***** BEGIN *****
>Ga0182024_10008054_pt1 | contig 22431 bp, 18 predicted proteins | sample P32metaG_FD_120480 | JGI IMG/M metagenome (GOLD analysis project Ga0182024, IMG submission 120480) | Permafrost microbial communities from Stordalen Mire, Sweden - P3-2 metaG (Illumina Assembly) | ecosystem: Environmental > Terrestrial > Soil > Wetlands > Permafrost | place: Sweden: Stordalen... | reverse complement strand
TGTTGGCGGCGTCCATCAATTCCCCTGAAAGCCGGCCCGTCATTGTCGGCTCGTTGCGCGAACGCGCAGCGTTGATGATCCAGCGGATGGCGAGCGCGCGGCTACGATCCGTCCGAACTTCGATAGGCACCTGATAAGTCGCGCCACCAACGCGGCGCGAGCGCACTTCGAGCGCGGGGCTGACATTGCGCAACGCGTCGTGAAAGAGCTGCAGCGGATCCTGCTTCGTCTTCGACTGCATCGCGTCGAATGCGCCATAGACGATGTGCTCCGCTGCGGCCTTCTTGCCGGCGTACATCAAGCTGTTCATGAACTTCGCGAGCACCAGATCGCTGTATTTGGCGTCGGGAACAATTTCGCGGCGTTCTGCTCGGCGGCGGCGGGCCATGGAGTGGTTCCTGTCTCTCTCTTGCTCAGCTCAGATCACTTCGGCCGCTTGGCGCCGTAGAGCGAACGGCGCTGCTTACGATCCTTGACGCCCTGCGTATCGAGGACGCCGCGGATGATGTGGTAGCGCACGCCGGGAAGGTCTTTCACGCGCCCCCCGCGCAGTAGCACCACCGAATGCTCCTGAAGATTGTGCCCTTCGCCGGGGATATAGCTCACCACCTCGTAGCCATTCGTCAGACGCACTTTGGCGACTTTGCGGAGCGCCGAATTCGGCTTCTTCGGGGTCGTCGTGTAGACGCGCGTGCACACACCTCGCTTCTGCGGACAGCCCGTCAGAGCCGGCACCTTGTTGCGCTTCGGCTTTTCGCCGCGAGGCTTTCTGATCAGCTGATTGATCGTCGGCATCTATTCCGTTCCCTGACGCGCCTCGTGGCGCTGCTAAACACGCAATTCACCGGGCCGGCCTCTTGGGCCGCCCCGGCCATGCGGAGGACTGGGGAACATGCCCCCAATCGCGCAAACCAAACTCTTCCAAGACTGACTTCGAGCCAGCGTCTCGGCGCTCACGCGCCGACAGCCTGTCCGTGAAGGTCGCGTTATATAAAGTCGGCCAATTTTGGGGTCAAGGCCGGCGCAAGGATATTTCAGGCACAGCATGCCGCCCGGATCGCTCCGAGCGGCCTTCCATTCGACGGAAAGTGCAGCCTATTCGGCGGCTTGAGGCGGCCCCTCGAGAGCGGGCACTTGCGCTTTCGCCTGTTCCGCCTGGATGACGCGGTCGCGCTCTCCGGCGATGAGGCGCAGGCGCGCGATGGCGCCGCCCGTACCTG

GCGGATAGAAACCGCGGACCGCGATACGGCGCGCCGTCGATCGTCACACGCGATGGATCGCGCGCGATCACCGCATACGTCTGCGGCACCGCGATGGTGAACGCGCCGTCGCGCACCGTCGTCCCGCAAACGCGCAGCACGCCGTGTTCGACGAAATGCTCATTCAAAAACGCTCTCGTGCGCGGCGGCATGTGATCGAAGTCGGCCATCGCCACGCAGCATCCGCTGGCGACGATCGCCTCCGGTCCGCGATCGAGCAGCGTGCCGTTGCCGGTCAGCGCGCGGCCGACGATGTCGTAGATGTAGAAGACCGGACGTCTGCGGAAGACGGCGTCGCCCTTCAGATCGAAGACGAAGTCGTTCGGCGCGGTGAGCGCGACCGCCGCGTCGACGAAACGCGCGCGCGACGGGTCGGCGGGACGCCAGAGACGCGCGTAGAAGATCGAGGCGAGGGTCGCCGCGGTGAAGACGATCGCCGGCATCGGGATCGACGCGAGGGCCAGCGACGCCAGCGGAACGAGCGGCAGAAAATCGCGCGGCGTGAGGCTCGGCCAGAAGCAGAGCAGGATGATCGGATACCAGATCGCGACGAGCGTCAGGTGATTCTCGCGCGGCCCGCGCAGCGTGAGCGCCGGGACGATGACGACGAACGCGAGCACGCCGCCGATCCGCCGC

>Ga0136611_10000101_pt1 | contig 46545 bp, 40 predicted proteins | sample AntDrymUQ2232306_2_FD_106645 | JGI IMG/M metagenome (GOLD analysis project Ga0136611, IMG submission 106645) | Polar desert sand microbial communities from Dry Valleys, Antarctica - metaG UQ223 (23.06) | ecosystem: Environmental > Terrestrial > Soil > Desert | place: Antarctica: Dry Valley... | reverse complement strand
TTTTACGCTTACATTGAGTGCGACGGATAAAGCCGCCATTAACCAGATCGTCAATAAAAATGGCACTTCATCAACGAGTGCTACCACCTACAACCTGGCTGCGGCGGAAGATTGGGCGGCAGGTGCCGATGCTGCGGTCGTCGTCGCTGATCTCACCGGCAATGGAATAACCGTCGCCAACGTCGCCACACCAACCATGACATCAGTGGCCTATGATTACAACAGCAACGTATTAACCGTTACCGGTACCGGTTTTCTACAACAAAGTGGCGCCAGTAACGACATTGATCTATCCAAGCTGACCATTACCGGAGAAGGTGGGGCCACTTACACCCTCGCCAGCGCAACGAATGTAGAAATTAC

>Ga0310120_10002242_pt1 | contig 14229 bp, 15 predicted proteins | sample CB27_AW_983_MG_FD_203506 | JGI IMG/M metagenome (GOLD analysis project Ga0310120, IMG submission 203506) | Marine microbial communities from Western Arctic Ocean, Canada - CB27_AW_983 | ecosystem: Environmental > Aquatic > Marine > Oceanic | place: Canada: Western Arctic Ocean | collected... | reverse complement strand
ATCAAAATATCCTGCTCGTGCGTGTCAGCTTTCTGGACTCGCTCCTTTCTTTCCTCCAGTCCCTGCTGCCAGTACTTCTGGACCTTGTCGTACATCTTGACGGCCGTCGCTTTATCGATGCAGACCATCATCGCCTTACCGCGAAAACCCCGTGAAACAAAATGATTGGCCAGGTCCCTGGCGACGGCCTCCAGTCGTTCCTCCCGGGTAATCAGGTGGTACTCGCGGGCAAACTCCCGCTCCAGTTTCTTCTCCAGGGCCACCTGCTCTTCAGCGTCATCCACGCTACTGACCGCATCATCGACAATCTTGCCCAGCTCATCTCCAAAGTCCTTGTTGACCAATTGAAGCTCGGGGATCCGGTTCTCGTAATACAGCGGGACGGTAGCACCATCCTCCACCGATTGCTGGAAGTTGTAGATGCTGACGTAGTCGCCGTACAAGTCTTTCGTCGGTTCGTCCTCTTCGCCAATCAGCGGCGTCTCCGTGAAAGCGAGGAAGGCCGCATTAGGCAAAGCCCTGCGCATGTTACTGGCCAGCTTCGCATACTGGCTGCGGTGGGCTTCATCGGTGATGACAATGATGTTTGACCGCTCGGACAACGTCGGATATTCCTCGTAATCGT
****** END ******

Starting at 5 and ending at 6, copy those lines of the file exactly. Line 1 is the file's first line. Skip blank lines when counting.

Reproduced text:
TTTTACGCTTACATTGAGTGCGACGGATAAAGCCGCCATTAACCAGATCGTCAATAAAAATGGCACTTCATCAACGAGTGCTACCACCTACAACCTGGCTGCGGCGGAAGATTGGGCGGCAGGTGCCGATGCTGCGGTCGTCGTCGCTGATCTCACCGGCAATGGAATAACCGTCGCCAACGTCGCCACACCAACCATGACATCAGTGGCCTATGATTACAACAGCAACGTATTAACCGTTACCGGTACCGGTTTTCTACAACAAAGTGGCGCCAGTAACGACATTGATCTATCCAAGCTGACCATTACCGGAGAAGGTGGGGCCACTTACACCCTCGCCAGCGCAACGAATGTAGAAATTAC

>Ga0310120_10002242_pt1 | contig 14229 bp, 15 predicted proteins | sample CB27_AW_983_MG_FD_203506 | JGI IMG/M metagenome (GOLD analysis project Ga0310120, IMG submission 203506) | Marine microbial communities from Western Arctic Ocean, Canada - CB27_AW_983 | ecosystem: Environmental > Aquatic > Marine > Oceanic | place: Canada: Western Arctic Ocean | collected... | reverse complement strand